When you think of Tunisia, nothing less than the ruins of a great civilization, those of Carthage for example, come to mind. Think of a barren valley and a village, instead, between the mountains Northwest Tunisia and its border with Algeria, when contemplating Targ, by Nidhal Yahyaoui and his band Bargou 08. No, Targ’s are not the songs of hegemony, nor of Empire, despite the rame-drums, guembri and endblown flutes that Berber music also includes.
According to our guide Nidhal, son of Bargou, the village’s songs are products of isolation. He himself collected the region’s songs and recruited local and foreigners to orchestrate Bargou’s songs, electrifying them adding synth and rock drums into a lively, engaging, interpretation of tradition.
Why does it plunge you deeply into what feels like a song made labouring in a field or during a hunt, if it was recorded in a studio? Intensely felt, the songs of Targ are a mystery, but an educated guess would point to genius at composition and arrangement
Targ’s band delivers 42:41 minutes of pulsating orchestration. The first song is ‘Chech el Khater’, phenomenal, tender and kind. Its main attraction is its rhythm. ‘Mamchout’, the second track, is louder and lively. It fits in uniquely as the second song: it’s as if savoir vivre persuaded Nidhal and Bargou to open the album and follow it with mean, gogo (funk) like, percussion.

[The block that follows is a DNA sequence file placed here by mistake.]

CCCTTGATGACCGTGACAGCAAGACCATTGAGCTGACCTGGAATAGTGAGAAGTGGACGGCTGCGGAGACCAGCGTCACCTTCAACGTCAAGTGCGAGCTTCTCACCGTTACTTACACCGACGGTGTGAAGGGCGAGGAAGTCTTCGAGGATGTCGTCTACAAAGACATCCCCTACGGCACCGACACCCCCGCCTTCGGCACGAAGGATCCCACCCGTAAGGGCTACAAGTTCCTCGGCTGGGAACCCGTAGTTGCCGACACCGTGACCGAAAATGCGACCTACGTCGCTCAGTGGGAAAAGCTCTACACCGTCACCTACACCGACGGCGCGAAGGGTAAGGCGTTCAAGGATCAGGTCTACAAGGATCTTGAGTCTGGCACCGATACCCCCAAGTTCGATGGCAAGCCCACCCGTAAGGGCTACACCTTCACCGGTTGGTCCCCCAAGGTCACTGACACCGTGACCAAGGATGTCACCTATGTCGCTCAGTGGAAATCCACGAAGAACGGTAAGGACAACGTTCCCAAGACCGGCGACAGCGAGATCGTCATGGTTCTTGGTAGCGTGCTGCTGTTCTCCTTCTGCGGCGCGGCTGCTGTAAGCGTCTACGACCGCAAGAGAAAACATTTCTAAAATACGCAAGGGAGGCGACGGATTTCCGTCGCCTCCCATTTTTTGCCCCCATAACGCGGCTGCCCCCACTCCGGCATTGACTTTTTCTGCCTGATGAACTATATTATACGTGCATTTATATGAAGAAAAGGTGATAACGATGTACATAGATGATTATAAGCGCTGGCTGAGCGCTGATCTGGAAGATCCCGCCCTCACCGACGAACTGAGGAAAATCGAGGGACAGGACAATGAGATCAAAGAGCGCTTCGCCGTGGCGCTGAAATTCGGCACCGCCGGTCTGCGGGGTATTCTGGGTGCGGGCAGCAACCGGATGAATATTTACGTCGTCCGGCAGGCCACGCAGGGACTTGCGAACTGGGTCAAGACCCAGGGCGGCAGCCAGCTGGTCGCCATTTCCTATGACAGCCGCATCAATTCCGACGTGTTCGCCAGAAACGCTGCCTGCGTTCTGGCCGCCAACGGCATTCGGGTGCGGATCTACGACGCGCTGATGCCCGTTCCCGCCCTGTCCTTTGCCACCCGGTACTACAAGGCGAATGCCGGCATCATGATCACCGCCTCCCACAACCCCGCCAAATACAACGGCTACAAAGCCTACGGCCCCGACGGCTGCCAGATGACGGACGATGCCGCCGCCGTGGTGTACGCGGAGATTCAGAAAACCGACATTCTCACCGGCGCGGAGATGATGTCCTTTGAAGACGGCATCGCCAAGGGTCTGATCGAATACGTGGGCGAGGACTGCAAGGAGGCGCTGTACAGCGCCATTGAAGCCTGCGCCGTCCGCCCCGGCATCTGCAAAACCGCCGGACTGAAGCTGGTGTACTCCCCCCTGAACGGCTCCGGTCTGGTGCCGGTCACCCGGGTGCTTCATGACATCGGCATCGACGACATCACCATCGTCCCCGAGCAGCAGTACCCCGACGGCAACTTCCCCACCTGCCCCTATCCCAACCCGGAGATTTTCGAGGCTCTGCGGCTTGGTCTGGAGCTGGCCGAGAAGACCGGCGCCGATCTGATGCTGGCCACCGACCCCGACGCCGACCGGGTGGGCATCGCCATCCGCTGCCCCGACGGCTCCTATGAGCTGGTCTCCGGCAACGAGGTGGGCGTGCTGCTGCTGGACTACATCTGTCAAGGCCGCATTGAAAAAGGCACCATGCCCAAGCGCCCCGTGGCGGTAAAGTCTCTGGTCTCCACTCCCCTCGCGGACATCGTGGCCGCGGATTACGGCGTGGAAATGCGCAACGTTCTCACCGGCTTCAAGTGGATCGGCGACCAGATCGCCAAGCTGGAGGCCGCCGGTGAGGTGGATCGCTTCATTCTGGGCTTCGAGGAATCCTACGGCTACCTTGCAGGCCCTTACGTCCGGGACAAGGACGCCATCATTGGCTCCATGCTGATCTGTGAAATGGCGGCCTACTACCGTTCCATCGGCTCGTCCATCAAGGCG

At times Targ’s vocals feel like they would be better suited to a woman’s voice but it remains interesting and consistent throughout, always loud and clear, and becomes more important on slower numbers such as ‘Le Min Ijiina’
Targ was recorded at Yahyaoui’s home. The point of his project was to present Bargou to the world through its songs. What’s the root of so much rhythm, so much resonance, where nothing grows and life is thus harder than usual; civilization came along with agriculture?
There’s this feeling that we are being played certitude, tools that work, testaments to the elasticity of the human condition. We feel the strength to chords of that elasticity with Targ, recorded far away from Tunis, Tunisia’s current capital, and far from Carthage, the city that Dido, Elissa, the goddess turned living queen founded, where Dido fell in love with Rome’s Aeneas though she vowed that after the death of husband Sychaeus she’d never marry again, where Dido’s sister Anna killed herself out of love for Aeneas.